James Dean, the executive vice chancellor and provost of the University of North Carolina at Chapel Hill, flew to New York, arriving at Bloomberg headquarters on Saturday to deliver a heartening message. He wanted to do it in person. “We made mistakes. Horrible things happened that I’m ashamed of,” he said over coffee in our newsroom, sparsely populated on a weekend. “Student-athletes and other students, too, were hurt” as a result of hundreds of phony classes offered beginning sometime in the 1990s. “The integrity of our university was badly damaged.”
Chapel Hill’s top executive for academics, its No. 2 official overall, came to New York to underscore that his fine university—a pillar of public education and a force in Division 1 sports—”hasn’t been clear enough about what went wrong.” He said he and his boss, Chancellor Carol Folt, are determined to change direction. “To fix things, we have to understand what actually happened in the past,” Dean added. He came to us because Bloomberg Businessweek has been examining the corruption of academics at Chapel Hill—although such problems are not unique to the school—as an illustration of how the drive to win lucrative college basketball and football championships undermines the education of undergraduates.
NCAA Inc. is a multibillion-dollar industry with tens of millions of avid customers—college sports fans. Holding UNC and the rest of the National Collegiate Athletic Association accountable, therefore, seems appropriate.
Dean, whose recent actions and public comments I’ve criticized as tending to obfuscate more than clarify, left little doubt in my mind that at least the message from Chapel Hill changed last week. Whether the rhetorical shift signals a deeper adjustment of actions and attitudes remains to be seen. Dean amplified comments made Thursday by Folt to the university’s board of trustees acknowledging “a failure in academic oversight for years” that was “wrong and…undermined our integrity and our reputation.” She added: “We actually do feel accountable and…we’re going to learn from that painful history.”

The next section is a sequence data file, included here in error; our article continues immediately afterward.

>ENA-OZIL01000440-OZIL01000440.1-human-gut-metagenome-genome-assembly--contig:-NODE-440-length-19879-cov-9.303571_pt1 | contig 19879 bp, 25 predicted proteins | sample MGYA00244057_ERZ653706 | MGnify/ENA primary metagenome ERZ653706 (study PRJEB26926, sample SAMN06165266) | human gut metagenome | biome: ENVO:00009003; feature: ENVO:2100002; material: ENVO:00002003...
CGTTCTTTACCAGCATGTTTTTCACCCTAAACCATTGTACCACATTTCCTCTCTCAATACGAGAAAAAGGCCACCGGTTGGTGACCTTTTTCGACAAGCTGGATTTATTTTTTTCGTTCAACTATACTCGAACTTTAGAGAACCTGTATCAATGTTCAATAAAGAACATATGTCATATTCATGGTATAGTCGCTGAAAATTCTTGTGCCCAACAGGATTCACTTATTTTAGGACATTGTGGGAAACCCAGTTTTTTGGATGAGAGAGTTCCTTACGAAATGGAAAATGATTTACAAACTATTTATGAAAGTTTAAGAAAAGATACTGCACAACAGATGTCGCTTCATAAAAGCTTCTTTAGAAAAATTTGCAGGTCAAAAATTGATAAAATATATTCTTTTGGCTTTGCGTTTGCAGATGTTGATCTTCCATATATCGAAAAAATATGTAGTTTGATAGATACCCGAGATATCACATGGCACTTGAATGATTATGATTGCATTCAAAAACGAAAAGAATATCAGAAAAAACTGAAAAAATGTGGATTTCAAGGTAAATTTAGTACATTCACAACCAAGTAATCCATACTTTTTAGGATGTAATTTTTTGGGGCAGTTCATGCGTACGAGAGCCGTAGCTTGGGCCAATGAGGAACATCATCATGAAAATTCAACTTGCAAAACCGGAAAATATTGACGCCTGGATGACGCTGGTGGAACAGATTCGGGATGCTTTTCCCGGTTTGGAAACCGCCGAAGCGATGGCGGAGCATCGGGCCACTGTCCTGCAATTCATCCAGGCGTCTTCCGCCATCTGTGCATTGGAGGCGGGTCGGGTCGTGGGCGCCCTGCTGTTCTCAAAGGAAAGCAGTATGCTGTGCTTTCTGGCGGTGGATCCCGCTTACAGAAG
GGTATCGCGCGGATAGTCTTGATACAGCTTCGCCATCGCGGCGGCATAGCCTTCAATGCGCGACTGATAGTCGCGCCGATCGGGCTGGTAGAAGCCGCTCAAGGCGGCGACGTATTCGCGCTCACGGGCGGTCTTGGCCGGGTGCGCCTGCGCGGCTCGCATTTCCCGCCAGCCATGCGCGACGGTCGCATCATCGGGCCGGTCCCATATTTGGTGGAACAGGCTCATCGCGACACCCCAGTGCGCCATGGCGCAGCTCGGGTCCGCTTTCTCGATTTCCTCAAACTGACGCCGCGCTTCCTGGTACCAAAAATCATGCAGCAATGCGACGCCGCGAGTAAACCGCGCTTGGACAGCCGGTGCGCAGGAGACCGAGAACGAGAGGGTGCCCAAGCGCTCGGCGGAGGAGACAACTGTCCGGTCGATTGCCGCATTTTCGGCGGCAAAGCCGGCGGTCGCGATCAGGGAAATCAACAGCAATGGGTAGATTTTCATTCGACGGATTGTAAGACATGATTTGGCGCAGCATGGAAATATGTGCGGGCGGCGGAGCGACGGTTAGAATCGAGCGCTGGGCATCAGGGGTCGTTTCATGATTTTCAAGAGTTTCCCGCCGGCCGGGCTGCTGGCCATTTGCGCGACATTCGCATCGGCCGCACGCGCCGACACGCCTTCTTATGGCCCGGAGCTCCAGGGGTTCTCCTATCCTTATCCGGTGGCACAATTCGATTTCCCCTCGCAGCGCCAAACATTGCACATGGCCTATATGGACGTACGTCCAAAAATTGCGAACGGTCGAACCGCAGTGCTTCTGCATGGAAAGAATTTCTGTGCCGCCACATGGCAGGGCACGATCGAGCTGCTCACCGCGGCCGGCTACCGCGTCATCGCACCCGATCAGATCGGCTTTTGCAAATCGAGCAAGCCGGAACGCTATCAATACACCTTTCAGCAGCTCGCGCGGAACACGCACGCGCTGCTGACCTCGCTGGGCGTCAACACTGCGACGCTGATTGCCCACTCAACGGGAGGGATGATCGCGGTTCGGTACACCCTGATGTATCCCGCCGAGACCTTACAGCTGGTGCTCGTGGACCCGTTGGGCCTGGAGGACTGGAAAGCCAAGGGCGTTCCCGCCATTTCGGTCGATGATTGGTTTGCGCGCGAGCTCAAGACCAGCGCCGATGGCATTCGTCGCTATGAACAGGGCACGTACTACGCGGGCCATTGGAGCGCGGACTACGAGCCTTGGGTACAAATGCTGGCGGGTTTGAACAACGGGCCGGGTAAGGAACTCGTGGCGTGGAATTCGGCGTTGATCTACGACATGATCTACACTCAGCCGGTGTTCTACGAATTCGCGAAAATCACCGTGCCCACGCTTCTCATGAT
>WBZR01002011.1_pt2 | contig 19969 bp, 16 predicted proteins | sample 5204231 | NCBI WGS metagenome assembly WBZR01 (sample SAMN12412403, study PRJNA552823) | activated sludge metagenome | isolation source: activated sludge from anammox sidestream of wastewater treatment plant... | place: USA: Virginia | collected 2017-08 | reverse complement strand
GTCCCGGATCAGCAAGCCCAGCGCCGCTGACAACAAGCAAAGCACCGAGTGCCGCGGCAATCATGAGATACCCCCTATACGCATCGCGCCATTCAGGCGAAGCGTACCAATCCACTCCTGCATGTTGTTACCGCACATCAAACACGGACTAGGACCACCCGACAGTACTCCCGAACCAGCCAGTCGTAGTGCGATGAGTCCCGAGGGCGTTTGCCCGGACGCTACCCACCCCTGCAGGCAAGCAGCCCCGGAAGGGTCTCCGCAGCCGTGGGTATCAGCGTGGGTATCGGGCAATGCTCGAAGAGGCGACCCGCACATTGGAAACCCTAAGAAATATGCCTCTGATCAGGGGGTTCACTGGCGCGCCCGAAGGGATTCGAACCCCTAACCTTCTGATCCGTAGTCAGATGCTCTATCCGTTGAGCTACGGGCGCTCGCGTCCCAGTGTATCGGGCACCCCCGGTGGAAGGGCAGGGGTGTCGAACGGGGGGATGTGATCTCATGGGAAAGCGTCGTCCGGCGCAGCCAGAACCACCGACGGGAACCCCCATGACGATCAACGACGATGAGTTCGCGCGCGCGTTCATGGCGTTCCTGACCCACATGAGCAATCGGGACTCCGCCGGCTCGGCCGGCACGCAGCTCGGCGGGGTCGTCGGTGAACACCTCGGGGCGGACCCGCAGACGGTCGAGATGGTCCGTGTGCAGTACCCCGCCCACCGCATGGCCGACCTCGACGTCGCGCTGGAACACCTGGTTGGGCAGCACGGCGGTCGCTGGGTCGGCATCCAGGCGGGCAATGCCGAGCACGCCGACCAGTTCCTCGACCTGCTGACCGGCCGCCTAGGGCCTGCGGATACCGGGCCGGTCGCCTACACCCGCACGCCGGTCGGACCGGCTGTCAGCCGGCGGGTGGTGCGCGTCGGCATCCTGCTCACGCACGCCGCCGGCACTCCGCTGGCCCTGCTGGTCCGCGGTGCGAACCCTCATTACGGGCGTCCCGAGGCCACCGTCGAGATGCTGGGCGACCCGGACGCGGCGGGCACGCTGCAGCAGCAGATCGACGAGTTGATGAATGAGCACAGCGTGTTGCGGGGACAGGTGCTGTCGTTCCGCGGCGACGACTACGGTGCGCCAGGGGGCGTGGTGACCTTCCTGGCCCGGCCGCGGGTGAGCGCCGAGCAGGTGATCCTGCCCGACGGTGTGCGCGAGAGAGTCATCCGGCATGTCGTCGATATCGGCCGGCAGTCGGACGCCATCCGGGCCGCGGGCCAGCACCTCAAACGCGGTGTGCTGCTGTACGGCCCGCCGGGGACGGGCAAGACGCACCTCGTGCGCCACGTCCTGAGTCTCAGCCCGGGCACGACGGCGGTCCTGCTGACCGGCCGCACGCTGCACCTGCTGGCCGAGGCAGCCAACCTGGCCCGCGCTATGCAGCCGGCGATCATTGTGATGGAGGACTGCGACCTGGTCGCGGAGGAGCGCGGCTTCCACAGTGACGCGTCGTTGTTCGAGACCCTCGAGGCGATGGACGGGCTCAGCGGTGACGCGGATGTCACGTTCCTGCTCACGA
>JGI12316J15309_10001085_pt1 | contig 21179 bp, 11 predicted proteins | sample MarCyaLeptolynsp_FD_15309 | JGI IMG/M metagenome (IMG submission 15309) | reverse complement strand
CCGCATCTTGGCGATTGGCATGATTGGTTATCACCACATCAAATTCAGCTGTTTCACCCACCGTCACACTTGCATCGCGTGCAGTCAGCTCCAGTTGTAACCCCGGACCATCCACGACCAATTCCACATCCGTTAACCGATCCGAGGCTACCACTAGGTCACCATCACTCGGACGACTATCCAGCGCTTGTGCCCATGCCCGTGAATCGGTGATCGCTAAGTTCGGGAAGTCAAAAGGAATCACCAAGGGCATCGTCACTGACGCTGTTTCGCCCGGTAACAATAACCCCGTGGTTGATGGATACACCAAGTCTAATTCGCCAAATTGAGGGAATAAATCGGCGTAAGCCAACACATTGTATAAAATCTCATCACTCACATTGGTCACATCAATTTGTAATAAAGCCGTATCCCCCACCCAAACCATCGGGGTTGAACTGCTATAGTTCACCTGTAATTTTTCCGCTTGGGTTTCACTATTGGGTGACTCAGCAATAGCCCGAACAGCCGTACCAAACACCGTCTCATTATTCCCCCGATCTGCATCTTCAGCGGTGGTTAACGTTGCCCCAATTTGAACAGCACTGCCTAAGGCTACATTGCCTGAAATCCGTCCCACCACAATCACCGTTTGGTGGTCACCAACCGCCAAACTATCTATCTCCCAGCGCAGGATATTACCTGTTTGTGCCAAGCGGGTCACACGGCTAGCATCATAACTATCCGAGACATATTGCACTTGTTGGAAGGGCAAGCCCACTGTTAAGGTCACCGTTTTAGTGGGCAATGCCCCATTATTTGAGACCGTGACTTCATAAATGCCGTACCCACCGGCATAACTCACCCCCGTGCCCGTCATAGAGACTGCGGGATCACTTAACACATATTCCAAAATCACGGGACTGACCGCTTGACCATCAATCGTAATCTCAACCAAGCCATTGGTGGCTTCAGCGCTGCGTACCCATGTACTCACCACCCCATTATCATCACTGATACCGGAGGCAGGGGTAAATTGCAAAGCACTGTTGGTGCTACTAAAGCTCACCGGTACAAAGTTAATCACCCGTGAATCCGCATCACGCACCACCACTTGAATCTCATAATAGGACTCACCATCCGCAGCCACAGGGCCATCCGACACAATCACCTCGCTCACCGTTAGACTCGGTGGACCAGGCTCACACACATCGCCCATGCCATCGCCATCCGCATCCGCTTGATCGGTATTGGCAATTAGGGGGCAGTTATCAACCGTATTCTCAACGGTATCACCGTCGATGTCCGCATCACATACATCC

That painful history consists of the transformation of UNC’s former African and Afro-American Studies Department into a factory churning out fake grades from phony classes disproportionately attended by varsity athletes. No one is disputing that anymore. What’s still unclear is the degree to which Chapel Hill’s powerful Athletic Department initiated and/or exploited the fraudulent Afro-Am department. (It has since been reformed and “rebranded,” Dean pointed out, as African, African-American, and Diaspora Studies.)
In the most important piece of actual news he delivered during his visit to New York—news that as far as I can tell has not been reported anywhere else—Dean said he had commissioned an internal study on the entire history of African and African-American studies at UNC. He said he’s determined to get to the bottom of what forces and personalities caused the program’s ugly corruption. He also vowed to “look at” whether athletes were “clustering” in other departments and classes reputed to be the source of easy grades. If these inquiries are thorough and followed by changes, UNC could go from outlaw to leader in cleaning up the relationship between Division 1 “revenue sports,” as they’re known, and the provision of real undergraduate education.